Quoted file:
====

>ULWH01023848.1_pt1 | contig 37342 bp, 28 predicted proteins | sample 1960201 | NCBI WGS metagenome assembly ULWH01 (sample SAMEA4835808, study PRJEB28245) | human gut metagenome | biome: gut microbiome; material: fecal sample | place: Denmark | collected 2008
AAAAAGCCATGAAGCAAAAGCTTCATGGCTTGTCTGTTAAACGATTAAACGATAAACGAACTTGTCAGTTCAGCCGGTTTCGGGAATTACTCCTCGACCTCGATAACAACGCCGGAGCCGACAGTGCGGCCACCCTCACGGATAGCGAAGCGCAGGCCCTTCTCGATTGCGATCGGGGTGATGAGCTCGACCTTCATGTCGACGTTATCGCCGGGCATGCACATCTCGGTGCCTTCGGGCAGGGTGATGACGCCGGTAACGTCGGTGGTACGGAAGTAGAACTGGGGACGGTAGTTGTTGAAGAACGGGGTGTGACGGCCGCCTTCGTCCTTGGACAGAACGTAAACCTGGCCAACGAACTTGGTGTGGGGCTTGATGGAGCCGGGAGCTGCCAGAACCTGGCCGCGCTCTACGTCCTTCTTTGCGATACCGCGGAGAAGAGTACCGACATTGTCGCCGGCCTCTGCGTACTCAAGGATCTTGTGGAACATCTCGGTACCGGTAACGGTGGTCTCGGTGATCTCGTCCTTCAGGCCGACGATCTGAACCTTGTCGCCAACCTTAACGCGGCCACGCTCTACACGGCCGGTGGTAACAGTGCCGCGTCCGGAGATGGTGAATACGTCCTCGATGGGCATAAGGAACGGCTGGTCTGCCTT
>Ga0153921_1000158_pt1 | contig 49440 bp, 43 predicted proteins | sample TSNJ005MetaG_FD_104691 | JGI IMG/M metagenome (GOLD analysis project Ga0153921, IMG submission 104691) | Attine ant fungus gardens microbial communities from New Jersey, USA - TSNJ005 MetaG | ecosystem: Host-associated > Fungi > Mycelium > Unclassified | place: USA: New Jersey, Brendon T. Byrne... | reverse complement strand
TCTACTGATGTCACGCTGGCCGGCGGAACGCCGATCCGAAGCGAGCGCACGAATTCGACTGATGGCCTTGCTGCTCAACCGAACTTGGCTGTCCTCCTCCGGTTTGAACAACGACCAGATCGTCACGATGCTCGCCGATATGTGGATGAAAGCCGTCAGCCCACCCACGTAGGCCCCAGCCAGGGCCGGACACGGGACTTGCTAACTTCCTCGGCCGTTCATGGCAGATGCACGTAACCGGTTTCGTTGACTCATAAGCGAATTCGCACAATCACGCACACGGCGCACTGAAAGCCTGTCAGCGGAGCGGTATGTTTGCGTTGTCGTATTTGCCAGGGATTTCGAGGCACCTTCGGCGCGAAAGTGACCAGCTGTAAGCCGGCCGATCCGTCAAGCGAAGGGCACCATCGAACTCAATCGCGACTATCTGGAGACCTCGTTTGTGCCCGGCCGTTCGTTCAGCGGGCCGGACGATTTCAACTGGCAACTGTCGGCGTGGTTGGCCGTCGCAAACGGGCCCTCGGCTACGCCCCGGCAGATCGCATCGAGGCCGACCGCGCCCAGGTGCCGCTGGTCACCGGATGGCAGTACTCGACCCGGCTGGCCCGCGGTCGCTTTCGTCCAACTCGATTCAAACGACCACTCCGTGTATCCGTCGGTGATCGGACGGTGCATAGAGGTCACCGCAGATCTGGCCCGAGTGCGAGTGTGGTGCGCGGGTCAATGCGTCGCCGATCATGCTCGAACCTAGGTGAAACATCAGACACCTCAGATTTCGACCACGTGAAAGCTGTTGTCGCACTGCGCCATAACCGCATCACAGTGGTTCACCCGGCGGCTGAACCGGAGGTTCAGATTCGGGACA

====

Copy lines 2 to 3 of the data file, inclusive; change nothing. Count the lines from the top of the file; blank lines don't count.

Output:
AAAAAGCCATGAAGCAAAAGCTTCATGGCTTGTCTGTTAAACGATTAAACGATAAACGAACTTGTCAGTTCAGCCGGTTTCGGGAATTACTCCTCGACCTCGATAACAACGCCGGAGCCGACAGTGCGGCCACCCTCACGGATAGCGAAGCGCAGGCCCTTCTCGATTGCGATCGGGGTGATGAGCTCGACCTTCATGTCGACGTTATCGCCGGGCATGCACATCTCGGTGCCTTCGGGCAGGGTGATGACGCCGGTAACGTCGGTGGTACGGAAGTAGAACTGGGGACGGTAGTTGTTGAAGAACGGGGTGTGACGGCCGCCTTCGTCCTTGGACAGAACGTAAACCTGGCCAACGAACTTGGTGTGGGGCTTGATGGAGCCGGGAGCTGCCAGAACCTGGCCGCGCTCTACGTCCTTCTTTGCGATACCGCGGAGAAGAGTACCGACATTGTCGCCGGCCTCTGCGTACTCAAGGATCTTGTGGAACATCTCGGTACCGGTAACGGTGGTCTCGGTGATCTCGTCCTTCAGGCCGACGATCTGAACCTTGTCGCCAACCTTAACGCGGCCACGCTCTACACGGCCGGTGGTAACAGTGCCGCGTCCGGAGATGGTGAATACGTCCTCGATGGGCATAAGGAACGGCTGGTCTGCCTT
>Ga0153921_1000158_pt1 | contig 49440 bp, 43 predicted proteins | sample TSNJ005MetaG_FD_104691 | JGI IMG/M metagenome (GOLD analysis project Ga0153921, IMG submission 104691) | Attine ant fungus gardens microbial communities from New Jersey, USA - TSNJ005 MetaG | ecosystem: Host-associated > Fungi > Mycelium > Unclassified | place: USA: New Jersey, Brendon T. Byrne... | reverse complement strand